With media junkies hooked right now on disgraced New York Luv Guv Eliot Spitzer's comedown - no puns intended and there are many more to come in this review, so pay attention - and little focus from the service provider's perspective, so to speak, the movie Irina Palm may go a long way to change all that. Scarcely scandal-free, former Mick Jagger favorite honey, singing sensation in her own right, and occasional suicidal homeless heroin addict Marianne Faithfull turns the hooker with a heart of gold notion on its head along with well, giving is better than receiving issues, which are all in for a radical makeover in this film.
Marianne is Maggie in Irina Palm, a frumpy, aging suburban London widow and lifelong housewife who endured a loveless marriage through the decades after finding herself pregnant at seventeen. And now she's suddenly saddled with the burden of her young grandson afflicted with a potentially terminal disease, and having to help find the money to pay for a possible life-saving operation in another country.
It also happens to be Christmastime, and in a painfully cruel series of ironic twists on all that fake good will season rhetoric, Maggie is summarily turned down for crisis cash at the bank by a loan officer in a ridiculous Santa Claus hat and surrounded by glittering trees, and later dismissed outright at the unemployment office, as just another marginalized, economically desperate old woman with no work history.
Having led an existence quite sheltered from the real world, Maggie spots a help wanted notice for a hostess job in the window of a sleazy downtown Soho strip club, and applies, taking the job title literally. Miki (Miki Manojlovic), the cranky Eastern European club owner, at first ridicules the serious-minded senior applicant, then notices that she may have a special gift that transcends age or sex appeal - a pair of exceptionally soft hands.
So Miki sets Maggie up for a probationary trial run administering anonymous hand jobs, to put it bluntly, to unseen clients through a well-positioned hole in the wall of a scuzzy back room. Maggie is shocked and revolted to say the least, but with the prospect of her grandson's life coming to an end, she methodically goes about her well-paying chore in her household cleaning smock, until routine eventually replaces revulsion.
Taking to heart more than a little the maxim that beauty's only skin deep, while turning a whole menu of storytelling conventions on their head, the film does just that as Maggie's unique talent - of which she's completely unaware mind you - becomes the stuff of local legend. And long lines of lusty customers to partake of this grandma's great right hook, are soon forming, as they increasingly ignore all those nude young dancers cavorting around the club. Maggie is such a hit, that Miki rewards her - in his own way - by renaming her Irina Palm on her door sign advertising her wares. And when she gets mad enough to bawl him out for issues around worker exploitation, Miki not only begins to notice her as a person and connect to her human side, but may also be becoming captivated by her as a woman.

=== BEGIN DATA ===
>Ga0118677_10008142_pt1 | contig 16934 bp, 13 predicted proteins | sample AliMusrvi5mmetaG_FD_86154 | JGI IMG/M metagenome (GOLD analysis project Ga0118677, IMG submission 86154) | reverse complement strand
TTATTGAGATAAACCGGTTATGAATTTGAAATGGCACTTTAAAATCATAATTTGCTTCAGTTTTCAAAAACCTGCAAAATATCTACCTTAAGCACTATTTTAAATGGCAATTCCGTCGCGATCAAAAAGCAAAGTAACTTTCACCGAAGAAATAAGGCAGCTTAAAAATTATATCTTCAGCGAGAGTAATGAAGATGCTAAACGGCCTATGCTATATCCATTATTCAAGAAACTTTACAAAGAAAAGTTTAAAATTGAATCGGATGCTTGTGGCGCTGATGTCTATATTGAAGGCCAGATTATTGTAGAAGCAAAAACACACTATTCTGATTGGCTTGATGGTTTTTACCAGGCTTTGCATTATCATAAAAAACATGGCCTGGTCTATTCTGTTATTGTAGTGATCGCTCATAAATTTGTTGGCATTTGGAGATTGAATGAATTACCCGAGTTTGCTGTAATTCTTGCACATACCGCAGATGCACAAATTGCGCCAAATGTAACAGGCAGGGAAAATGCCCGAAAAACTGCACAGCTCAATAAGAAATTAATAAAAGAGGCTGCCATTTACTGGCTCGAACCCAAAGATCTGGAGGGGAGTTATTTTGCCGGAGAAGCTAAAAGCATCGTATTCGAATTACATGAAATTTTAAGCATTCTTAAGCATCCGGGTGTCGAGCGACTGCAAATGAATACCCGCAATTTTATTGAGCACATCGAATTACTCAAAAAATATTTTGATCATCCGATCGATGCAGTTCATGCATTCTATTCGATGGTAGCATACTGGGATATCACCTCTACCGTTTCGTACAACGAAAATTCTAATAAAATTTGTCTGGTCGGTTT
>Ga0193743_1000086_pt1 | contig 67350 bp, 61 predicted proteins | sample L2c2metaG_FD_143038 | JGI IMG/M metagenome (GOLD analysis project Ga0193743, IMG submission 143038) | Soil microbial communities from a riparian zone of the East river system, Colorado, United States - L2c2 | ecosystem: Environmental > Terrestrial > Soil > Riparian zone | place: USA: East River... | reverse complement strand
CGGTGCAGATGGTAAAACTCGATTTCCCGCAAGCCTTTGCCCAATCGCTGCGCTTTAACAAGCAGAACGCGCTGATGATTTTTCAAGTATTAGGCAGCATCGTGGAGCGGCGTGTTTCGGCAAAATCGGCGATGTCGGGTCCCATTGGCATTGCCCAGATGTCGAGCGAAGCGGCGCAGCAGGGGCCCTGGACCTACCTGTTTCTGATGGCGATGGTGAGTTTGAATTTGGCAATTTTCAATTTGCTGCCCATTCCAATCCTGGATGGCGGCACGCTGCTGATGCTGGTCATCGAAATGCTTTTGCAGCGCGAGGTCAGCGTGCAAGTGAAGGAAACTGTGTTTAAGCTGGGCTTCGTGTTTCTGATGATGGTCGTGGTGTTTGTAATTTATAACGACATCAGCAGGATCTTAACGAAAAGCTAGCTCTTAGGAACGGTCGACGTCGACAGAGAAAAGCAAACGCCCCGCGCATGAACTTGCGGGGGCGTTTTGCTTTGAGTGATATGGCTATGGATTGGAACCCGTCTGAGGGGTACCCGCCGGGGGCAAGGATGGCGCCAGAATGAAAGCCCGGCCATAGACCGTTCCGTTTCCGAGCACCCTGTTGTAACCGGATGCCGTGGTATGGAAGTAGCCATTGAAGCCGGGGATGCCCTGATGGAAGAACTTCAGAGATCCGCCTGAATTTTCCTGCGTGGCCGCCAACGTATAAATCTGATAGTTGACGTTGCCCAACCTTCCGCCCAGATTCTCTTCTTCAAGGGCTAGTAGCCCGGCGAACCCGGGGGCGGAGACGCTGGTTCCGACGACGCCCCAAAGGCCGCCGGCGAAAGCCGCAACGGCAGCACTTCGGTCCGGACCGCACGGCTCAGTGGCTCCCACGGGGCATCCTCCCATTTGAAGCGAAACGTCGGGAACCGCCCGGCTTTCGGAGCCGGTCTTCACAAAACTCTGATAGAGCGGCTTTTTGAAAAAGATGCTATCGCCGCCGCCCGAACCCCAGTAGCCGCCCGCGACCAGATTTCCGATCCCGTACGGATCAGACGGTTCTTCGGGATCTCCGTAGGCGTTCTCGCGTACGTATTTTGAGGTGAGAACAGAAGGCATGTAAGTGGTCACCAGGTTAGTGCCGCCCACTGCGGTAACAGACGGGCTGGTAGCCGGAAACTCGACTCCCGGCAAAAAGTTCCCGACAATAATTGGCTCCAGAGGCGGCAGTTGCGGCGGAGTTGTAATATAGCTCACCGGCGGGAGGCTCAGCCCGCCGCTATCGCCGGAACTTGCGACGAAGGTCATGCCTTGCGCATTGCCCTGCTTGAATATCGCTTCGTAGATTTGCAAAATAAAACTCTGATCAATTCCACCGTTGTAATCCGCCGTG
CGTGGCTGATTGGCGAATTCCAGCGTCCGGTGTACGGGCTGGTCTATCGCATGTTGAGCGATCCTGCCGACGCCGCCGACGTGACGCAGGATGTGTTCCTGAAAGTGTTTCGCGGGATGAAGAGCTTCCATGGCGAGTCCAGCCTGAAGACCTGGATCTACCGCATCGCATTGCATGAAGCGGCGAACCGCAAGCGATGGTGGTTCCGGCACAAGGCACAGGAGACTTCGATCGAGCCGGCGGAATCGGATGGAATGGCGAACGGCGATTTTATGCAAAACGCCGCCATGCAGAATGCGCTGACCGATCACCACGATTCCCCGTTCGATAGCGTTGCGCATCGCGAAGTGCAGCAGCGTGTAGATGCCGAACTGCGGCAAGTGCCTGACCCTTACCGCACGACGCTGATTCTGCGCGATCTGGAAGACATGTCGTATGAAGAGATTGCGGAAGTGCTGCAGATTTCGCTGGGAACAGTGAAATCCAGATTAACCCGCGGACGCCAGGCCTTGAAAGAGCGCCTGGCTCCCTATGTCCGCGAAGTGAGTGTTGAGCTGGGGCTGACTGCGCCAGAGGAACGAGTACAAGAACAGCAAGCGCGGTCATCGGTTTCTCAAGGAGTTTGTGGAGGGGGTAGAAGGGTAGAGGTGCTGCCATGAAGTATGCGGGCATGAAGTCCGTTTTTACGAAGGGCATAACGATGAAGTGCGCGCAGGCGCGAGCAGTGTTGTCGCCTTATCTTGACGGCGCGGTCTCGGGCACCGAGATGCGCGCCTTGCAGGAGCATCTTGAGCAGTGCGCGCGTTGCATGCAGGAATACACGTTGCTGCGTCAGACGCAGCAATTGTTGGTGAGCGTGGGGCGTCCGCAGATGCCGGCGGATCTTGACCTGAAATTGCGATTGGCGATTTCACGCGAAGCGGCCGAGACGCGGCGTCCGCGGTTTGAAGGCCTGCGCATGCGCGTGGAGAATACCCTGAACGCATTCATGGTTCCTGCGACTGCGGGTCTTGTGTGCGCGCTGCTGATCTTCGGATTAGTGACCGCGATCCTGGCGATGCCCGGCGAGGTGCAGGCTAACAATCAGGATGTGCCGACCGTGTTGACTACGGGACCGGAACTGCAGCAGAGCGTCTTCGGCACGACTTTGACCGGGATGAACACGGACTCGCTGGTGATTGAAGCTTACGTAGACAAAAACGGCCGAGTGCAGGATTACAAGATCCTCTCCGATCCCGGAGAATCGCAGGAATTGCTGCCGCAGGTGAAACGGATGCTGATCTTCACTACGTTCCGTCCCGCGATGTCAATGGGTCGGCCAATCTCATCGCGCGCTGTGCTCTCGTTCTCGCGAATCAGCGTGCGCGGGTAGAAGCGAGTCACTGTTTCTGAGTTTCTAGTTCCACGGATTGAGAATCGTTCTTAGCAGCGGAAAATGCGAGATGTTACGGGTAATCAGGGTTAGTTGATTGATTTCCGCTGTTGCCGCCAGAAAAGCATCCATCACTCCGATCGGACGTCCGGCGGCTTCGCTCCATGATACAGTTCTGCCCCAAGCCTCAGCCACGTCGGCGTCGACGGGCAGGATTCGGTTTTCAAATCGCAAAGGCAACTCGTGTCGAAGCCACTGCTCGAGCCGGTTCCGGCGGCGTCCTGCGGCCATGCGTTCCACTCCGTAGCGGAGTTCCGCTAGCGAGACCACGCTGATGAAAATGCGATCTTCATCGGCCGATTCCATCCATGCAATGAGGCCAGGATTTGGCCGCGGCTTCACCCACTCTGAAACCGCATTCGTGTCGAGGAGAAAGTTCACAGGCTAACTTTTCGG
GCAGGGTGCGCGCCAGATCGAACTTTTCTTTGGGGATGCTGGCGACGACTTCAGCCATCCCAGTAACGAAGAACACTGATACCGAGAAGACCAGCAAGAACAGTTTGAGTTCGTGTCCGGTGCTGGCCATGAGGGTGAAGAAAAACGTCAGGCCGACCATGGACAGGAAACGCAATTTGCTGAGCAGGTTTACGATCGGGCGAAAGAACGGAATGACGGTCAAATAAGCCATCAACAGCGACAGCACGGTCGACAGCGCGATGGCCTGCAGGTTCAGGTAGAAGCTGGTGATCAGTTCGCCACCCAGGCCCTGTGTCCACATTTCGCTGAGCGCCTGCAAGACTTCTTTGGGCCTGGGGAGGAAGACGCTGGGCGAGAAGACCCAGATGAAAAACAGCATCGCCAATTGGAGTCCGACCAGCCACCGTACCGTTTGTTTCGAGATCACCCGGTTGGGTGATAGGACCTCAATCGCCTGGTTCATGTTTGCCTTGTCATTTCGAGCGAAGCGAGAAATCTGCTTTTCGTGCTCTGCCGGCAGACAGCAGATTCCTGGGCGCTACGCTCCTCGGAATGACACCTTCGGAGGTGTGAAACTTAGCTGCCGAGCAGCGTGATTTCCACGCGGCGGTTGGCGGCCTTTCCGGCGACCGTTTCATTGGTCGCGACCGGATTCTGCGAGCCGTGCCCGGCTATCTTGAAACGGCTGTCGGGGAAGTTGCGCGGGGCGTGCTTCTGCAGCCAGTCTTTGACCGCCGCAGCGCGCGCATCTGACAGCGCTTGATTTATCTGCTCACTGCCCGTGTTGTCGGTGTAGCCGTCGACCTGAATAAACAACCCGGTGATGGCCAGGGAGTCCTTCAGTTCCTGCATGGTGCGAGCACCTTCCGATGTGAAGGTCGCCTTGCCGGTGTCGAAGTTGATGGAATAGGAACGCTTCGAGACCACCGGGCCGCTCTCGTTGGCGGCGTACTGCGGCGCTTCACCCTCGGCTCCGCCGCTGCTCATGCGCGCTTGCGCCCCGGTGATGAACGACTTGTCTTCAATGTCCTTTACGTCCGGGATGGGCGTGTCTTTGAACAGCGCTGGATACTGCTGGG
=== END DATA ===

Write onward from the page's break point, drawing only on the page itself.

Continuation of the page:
Director Sam Garbarski has crafted an extraordinarily unique and touching film, combining sleaze, social satire, feminism, and romantic grace to create a tenderhearted tale of found love, female empowerment, and redemption from the collective dehumanization inherent in commercially driven society. And he actually pulls it off, give the guy a hand. On second thought...
DON'T DO VIOLENCE TO VIOLENCE:
In defense of Funny Games U.S.
By Linda Z
In my earlier review, see below, I confessed to being so enamored by this film that it rendered me tongue tied. But Prairie Miller and our readers have sufficiently loosened my tongue that I am more capable of giving those vital details to enable readers to go to the see the film and understand, emotionally and intellectually the work of a true genius.
History has taught us that the genius is rarely understood at the time of his greatest works. In this regard Michael Haneke is no exception. However, Michael Haneke addresses this problem. By remaking the film he has taken up the burden of his intellectual superiority.
In his opinion this film is more true today in the United State than when he originally made it and that is the reason he has remade it.
What he wants is for more people to see and understand what he is saying.
What is he saying?
Although there is only a seven second difference between his original film and the remake, the substantive difference is important. These actors are "more professional" Michael Haneke said in the press session I attended.
If this is just another one of many gratuitously violent films, why should this slight difference in the actors make such a profound difference to the Director?
The answer lies in what he is trying to convey. The actors are not people but caricatures of real people. They are like robots, plastic renditions of human beings. They have no past, no real emotions. Even the family in the car ride to their summer house are plastic and the music which is not really what it seems to be, is plastic, annoying, because it has no melody, nothing to emotionally grab hold of. It is a wake up call. It throws all other thoughts out of one's mind to put us in the moment. But don't we live from moment to moment with anxiety hovering over all of our lives